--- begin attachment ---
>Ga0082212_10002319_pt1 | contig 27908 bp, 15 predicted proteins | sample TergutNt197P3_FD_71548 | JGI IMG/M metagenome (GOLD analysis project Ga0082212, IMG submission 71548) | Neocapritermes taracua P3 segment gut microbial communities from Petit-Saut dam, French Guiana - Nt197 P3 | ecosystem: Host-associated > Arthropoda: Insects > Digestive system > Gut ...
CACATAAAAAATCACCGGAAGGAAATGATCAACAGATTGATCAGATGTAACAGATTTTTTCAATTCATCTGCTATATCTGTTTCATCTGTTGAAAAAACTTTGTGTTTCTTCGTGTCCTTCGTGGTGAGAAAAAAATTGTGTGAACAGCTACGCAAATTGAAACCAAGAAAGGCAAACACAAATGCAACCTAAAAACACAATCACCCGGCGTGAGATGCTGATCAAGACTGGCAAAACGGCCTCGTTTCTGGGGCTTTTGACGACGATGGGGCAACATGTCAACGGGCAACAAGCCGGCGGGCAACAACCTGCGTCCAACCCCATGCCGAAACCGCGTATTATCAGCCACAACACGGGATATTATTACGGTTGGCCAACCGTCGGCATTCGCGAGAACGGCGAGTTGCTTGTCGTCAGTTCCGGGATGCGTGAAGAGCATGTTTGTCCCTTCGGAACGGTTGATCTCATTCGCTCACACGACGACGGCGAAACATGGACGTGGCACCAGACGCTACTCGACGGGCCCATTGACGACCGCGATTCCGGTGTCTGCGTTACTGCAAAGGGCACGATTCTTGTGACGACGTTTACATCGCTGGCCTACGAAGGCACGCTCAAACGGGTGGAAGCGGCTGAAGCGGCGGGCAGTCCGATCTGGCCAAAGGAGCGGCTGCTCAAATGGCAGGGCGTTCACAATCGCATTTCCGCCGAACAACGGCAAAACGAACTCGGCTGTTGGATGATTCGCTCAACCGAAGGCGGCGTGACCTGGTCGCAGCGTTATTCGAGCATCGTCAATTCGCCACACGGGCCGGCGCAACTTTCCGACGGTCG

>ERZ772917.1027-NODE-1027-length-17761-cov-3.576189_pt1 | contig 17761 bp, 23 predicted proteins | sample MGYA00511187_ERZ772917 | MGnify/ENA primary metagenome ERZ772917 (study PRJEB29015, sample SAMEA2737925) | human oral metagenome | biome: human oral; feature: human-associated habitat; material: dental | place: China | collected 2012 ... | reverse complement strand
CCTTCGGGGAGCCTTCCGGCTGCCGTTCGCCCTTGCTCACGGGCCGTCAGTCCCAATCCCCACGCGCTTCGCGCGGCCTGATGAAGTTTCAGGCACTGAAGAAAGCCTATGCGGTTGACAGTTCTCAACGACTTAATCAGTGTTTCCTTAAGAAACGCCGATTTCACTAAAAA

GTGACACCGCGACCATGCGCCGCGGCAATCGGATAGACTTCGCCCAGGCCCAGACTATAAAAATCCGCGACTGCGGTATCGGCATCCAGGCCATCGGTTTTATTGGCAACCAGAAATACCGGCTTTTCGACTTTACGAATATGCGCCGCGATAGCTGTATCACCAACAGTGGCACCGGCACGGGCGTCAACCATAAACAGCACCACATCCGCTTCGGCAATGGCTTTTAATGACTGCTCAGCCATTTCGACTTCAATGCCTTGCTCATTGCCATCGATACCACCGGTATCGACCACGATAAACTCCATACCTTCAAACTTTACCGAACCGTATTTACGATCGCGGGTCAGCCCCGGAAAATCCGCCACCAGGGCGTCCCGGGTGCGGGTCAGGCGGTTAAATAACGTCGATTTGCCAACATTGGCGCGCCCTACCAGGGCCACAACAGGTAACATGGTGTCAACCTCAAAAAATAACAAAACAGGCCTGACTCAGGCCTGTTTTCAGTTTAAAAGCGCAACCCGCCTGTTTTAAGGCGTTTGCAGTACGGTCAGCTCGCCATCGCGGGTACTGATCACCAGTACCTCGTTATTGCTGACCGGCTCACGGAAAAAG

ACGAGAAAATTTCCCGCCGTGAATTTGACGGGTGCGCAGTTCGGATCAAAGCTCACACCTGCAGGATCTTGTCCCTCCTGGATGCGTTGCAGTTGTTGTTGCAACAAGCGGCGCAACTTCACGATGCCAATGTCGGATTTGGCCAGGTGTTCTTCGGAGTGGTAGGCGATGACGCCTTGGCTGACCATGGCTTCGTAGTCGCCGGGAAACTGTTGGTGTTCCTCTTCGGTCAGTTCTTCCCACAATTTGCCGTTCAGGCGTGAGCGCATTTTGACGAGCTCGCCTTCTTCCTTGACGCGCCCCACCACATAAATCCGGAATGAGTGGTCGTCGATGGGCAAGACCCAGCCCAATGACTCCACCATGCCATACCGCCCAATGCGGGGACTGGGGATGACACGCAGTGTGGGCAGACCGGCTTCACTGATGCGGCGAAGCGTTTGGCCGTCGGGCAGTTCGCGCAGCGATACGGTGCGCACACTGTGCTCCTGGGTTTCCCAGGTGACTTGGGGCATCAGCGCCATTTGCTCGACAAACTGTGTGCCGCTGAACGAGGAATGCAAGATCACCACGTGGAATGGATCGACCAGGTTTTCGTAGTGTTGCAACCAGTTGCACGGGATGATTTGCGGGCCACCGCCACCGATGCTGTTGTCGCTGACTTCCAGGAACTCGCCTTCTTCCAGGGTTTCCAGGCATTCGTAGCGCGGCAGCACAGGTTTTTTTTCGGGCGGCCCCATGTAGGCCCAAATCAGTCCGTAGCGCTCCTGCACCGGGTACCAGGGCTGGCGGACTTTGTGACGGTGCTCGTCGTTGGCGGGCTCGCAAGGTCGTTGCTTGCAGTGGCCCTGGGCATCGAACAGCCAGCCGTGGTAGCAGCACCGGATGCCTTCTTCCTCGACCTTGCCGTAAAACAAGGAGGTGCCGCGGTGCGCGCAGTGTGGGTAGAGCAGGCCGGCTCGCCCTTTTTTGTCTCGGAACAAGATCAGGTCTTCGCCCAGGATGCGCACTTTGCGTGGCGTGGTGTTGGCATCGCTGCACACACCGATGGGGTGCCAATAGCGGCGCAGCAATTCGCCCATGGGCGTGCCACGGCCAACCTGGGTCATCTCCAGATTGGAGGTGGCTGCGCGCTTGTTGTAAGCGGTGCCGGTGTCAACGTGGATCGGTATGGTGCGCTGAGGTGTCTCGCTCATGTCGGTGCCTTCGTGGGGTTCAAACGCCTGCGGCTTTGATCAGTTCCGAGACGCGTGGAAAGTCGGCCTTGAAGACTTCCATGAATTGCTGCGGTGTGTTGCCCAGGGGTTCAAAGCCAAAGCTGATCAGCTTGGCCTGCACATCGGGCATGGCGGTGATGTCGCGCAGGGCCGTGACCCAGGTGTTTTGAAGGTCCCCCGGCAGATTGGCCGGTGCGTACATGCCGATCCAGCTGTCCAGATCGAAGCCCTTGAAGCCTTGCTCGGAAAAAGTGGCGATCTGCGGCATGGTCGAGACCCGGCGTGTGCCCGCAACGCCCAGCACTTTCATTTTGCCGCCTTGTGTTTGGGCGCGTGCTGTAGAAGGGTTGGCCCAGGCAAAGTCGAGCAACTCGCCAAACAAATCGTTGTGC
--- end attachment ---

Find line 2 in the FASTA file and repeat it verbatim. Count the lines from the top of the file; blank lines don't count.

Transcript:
CACATAAAAAATCACCGGAAGGAAATGATCAACAGATTGATCAGATGTAACAGATTTTTTCAATTCATCTGCTATATCTGTTTCATCTGTTGAAAAAACTTTGTGTTTCTTCGTGTCCTTCGTGGTGAGAAAAAAATTGTGTGAACAGCTACGCAAATTGAAACCAAGAAAGGCAAACACAAATGCAACCTAAAAACACAATCACCCGGCGTGAGATGCTGATCAAGACTGGCAAAACGGCCTCGTTTCTGGGGCTTTTGACGACGATGGGGCAACATGTCAACGGGCAACAAGCCGGCGGGCAACAACCTGCGTCCAACCCCATGCCGAAACCGCGTATTATCAGCCACAACACGGGATATTATTACGGTTGGCCAACCGTCGGCATTCGCGAGAACGGCGAGTTGCTTGTCGTCAGTTCCGGGATGCGTGAAGAGCATGTTTGTCCCTTCGGAACGGTTGATCTCATTCGCTCACACGACGACGGCGAAACATGGACGTGGCACCAGACGCTACTCGACGGGCCCATTGACGACCGCGATTCCGGTGTCTGCGTTACTGCAAAGGGCACGATTCTTGTGACGACGTTTACATCGCTGGCCTACGAAGGCACGCTCAAACGGGTGGAAGCGGCTGAAGCGGCGGGCAGTCCGATCTGGCCAAAGGAGCGGCTGCTCAAATGGCAGGGCGTTCACAATCGCATTTCCGCCGAACAACGGCAAAACGAACTCGGCTGTTGGATGATTCGCTCAACCGAAGGCGGCGTGACCTGGTCGCAGCGTTATTCGAGCATCGTCAATTCGCCACACGGGCCGGCGCAACTTTCCGACGGTCG